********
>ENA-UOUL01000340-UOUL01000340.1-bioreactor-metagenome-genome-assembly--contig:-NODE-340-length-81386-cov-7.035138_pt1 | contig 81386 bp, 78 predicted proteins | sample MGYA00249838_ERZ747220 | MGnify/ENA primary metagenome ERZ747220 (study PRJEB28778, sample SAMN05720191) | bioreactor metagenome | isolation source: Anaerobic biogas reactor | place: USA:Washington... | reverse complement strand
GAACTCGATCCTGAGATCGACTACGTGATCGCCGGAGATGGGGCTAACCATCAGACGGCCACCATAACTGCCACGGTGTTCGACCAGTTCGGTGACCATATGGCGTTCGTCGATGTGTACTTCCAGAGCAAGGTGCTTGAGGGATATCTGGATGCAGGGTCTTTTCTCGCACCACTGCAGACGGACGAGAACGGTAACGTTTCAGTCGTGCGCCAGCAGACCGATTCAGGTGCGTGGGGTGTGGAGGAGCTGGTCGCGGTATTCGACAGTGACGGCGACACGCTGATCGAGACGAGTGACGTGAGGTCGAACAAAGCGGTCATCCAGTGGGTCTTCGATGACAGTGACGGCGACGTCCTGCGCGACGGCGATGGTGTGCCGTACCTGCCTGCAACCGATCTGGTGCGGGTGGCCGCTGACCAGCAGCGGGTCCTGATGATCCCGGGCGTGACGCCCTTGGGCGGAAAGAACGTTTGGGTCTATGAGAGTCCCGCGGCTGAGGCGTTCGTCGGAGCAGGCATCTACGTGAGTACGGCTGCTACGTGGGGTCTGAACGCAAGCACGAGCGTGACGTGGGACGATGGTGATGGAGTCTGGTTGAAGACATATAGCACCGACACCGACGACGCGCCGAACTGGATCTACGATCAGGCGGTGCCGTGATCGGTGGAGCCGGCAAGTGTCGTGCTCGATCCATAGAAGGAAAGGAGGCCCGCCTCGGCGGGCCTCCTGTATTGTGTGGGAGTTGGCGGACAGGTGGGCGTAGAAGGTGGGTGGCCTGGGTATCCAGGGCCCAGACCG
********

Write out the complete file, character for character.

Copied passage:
>ENA-UOUL01000340-UOUL01000340.1-bioreactor-metagenome-genome-assembly--contig:-NODE-340-length-81386-cov-7.035138_pt1 | contig 81386 bp, 78 predicted proteins | sample MGYA00249838_ERZ747220 | MGnify/ENA primary metagenome ERZ747220 (study PRJEB28778, sample SAMN05720191) | bioreactor metagenome | isolation source: Anaerobic biogas reactor | place: USA:Washington... | reverse complement strand
GAACTCGATCCTGAGATCGACTACGTGATCGCCGGAGATGGGGCTAACCATCAGACGGCCACCATAACTGCCACGGTGTTCGACCAGTTCGGTGACCATATGGCGTTCGTCGATGTGTACTTCCAGAGCAAGGTGCTTGAGGGATATCTGGATGCAGGGTCTTTTCTCGCACCACTGCAGACGGACGAGAACGGTAACGTTTCAGTCGTGCGCCAGCAGACCGATTCAGGTGCGTGGGGTGTGGAGGAGCTGGTCGCGGTATTCGACAGTGACGGCGACACGCTGATCGAGACGAGTGACGTGAGGTCGAACAAAGCGGTCATCCAGTGGGTCTTCGATGACAGTGACGGCGACGTCCTGCGCGACGGCGATGGTGTGCCGTACCTGCCTGCAACCGATCTGGTGCGGGTGGCCGCTGACCAGCAGCGGGTCCTGATGATCCCGGGCGTGACGCCCTTGGGCGGAAAGAACGTTTGGGTCTATGAGAGTCCCGCGGCTGAGGCGTTCGTCGGAGCAGGCATCTACGTGAGTACGGCTGCTACGTGGGGTCTGAACGCAAGCACGAGCGTGACGTGGGACGATGGTGATGGAGTCTGGTTGAAGACATATAGCACCGACACCGACGACGCGCCGAACTGGATCTACGATCAGGCGGTGCCGTGATCGGTGGAGCCGGCAAGTGTCGTGCTCGATCCATAGAAGGAAAGGAGGCCCGCCTCGGCGGGCCTCCTGTATTGTGTGGGAGTTGGCGGACAGGTGGGCGTAGAAGGTGGGTGGCCTGGGTATCCAGGGCCCAGACCG